Demolishing building could cost public
TAXPAYERS could face a £1 million compensation bill if community leaders prevent one of Felixstowe's most prominent buildings from being demolished.Planners had issued a rarely-used special powers notice to stop the owners of The Mount - which stands on steeply sloping Bull Cliff overlooking the main seafront at Felixstowe - from being removed to allow redevelopment.
TAXPAYERS could face a £1 million compensation bill if community leaders prevent one of Felixstowe's most prominent buildings from being demolished.
Planners had issued a rarely-used special powers notice to stop the owners of The Mount - which stands on steeply sloping Bull Cliff overlooking the main seafront at Felixstowe - from being removed to allow redevelopment.
Now though the order looks set to be withdrawn next week and permission granted because of the potential cost to the public purse.
Structural engineers say there is an imminent danger of the five-bedroom building collapsing.
Officers at Suffolk Coastal say it is hard to estimate just how much compensation the council might have to pay if the notice was challenged but it would be “a very significant sum”.
Colin Bentley and John Smith bought the disused old house for £500,000. A survey has revealed that £400,000 needs to be spent to stabilise it and make it safe and habitable, and even more would be needed to adapt it for a new use.
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Mr Bentley and Mr Smith own the Coniston House retirement home next door and want to use The Mount's site to extend the home along the cliff with 46 extra bedrooms.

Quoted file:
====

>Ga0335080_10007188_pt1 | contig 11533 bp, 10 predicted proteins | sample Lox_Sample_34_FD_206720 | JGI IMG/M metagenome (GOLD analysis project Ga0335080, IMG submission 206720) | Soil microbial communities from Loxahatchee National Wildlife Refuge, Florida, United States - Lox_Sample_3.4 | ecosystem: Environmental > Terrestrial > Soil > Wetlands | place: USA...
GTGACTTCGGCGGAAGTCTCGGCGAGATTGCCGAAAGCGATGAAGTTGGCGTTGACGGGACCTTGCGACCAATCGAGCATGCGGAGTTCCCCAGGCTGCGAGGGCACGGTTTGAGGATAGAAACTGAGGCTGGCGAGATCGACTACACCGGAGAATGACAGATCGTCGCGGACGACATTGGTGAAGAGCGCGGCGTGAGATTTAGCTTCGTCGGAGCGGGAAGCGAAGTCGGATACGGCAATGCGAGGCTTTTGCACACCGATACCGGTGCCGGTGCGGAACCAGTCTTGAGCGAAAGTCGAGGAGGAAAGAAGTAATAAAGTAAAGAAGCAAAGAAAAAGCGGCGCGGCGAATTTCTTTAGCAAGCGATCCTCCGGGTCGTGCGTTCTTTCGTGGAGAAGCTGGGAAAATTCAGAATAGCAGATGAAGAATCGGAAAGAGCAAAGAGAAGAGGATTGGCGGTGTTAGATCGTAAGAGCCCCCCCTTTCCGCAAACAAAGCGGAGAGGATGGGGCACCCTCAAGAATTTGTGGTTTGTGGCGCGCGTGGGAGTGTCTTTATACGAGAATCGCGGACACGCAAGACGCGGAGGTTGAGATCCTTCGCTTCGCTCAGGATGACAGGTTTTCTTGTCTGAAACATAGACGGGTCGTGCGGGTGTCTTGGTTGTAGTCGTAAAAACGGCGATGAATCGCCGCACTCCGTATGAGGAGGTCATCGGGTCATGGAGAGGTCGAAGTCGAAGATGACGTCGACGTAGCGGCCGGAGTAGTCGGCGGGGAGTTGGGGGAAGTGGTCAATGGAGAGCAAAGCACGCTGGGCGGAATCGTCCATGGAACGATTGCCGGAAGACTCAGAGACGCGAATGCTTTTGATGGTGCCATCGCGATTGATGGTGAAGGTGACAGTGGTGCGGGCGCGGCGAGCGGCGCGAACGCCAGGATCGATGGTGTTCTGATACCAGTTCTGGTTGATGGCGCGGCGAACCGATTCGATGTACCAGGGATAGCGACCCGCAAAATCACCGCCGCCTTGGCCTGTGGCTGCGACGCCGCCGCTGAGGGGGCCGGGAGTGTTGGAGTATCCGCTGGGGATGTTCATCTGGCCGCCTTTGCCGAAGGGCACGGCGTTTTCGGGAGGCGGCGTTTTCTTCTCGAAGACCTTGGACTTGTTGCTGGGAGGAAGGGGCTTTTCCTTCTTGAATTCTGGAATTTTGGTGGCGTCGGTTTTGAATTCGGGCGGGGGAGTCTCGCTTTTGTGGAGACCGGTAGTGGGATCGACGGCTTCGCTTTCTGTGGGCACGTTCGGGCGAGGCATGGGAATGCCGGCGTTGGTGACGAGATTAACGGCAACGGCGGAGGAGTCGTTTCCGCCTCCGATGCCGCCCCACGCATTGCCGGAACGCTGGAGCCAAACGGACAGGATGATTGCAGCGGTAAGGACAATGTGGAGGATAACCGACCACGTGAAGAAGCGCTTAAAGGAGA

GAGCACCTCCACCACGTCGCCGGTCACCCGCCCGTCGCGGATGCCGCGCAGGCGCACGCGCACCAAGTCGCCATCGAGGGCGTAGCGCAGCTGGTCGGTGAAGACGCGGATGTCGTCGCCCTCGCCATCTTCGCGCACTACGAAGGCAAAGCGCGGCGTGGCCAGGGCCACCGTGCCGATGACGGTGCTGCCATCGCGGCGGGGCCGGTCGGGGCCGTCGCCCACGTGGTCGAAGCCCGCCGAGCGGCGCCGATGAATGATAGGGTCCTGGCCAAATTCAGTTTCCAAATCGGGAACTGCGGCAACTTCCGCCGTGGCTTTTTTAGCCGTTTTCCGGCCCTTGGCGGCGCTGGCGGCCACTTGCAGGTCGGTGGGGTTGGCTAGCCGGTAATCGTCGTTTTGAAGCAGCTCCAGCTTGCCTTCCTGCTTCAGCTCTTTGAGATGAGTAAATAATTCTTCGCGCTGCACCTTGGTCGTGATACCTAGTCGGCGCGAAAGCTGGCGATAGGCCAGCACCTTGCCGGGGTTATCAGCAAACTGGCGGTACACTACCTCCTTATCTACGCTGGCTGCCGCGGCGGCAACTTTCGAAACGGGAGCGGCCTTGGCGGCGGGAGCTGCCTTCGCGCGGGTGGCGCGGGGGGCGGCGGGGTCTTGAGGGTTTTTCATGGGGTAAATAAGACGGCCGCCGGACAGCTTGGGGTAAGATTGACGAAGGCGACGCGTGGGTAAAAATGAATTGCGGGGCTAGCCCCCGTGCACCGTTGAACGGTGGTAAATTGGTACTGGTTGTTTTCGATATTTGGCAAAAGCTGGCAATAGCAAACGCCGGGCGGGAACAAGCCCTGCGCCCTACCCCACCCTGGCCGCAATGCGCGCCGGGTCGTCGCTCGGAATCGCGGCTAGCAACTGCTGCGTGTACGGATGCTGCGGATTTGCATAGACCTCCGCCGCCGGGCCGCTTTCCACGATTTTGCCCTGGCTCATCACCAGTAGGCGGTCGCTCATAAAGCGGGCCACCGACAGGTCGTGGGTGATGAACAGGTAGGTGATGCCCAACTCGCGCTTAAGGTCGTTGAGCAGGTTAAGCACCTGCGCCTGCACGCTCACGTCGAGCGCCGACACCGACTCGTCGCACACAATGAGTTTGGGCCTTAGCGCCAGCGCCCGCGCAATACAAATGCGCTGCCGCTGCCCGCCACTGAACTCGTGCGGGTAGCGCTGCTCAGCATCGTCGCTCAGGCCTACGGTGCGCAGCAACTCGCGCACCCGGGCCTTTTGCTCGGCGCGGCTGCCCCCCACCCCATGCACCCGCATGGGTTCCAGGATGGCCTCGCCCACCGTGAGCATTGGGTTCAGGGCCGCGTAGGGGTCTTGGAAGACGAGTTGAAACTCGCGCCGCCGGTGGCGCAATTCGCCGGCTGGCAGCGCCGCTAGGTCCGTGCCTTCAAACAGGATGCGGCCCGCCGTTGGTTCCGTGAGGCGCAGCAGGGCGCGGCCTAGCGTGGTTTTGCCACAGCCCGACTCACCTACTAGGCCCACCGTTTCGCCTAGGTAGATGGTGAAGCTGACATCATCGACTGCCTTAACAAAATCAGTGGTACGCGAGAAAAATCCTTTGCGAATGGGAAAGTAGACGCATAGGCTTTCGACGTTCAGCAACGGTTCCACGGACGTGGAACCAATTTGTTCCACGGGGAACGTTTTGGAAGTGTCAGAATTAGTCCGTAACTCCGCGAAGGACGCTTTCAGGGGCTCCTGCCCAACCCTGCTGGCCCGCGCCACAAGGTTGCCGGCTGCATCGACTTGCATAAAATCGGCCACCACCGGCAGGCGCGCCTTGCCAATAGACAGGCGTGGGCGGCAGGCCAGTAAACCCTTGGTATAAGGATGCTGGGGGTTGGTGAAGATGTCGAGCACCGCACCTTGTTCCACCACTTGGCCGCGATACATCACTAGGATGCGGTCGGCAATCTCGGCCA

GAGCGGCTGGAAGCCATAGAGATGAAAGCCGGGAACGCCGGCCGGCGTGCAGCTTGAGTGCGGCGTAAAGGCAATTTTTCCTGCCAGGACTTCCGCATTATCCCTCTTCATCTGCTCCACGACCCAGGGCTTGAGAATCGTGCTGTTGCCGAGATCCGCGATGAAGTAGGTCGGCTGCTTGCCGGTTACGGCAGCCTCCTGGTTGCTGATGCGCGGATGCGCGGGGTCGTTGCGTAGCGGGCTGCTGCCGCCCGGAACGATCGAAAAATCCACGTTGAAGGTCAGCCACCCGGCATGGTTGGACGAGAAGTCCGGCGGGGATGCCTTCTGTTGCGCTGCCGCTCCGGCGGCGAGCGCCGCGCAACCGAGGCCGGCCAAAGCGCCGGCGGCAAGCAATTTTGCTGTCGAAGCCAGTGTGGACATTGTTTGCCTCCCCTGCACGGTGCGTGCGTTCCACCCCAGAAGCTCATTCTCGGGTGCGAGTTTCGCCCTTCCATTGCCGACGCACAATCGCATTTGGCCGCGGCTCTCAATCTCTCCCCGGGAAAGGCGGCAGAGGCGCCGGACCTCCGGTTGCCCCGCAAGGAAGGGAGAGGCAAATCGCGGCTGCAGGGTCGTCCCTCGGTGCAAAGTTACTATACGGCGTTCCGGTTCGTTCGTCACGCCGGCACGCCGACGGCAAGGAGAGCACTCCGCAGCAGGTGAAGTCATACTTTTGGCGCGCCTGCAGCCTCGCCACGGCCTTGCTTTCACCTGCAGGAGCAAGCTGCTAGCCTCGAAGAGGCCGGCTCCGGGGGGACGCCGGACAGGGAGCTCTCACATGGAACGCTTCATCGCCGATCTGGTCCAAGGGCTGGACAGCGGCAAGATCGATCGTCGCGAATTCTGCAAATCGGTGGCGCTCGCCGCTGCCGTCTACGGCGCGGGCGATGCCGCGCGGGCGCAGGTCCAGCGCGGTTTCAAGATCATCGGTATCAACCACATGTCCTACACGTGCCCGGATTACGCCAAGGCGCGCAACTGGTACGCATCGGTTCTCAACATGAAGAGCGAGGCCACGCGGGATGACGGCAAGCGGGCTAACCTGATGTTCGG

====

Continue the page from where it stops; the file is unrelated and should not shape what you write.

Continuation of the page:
Even though The Mount was not listed for any architectural merit or in a conservation area, council planning officers felt it was a local landmark, has the majority of its original features and finishes; and is part of the irreplaceable Edwardian character of Felixstowe and its loss would erode the town's heritage.
It was designed by one of the resort's key early 20th century architects, Henry Buxton, who built more than 50 other buildings in the town, including Cliff House.
But the engineers report has shown the building is falling apart and only major work to it and the cliff would save it.
Floors have dropped, balconies rotted away and collapsed, and rendering over the original brickwork has done little except cover the cracks indicating subsidence. It has no gas, water or electricity.
Mr Smith said the proposal to extend Coniston would involve stabilising and strengthening the cliff. The stepped development would not be as tall as The Mount so no other property's sea views would be lost. The road surface would be made up.
He added: “We are hoping everything will go through and believe our development will make a big improvement to the area,” he added.
Should The Mount be saved? Write to Your Letters, Evening Star, 30 Lower Brook Street, Ipswich, IP4 1AN, or e-mail EveningStarLetters@eveningstar.co.uk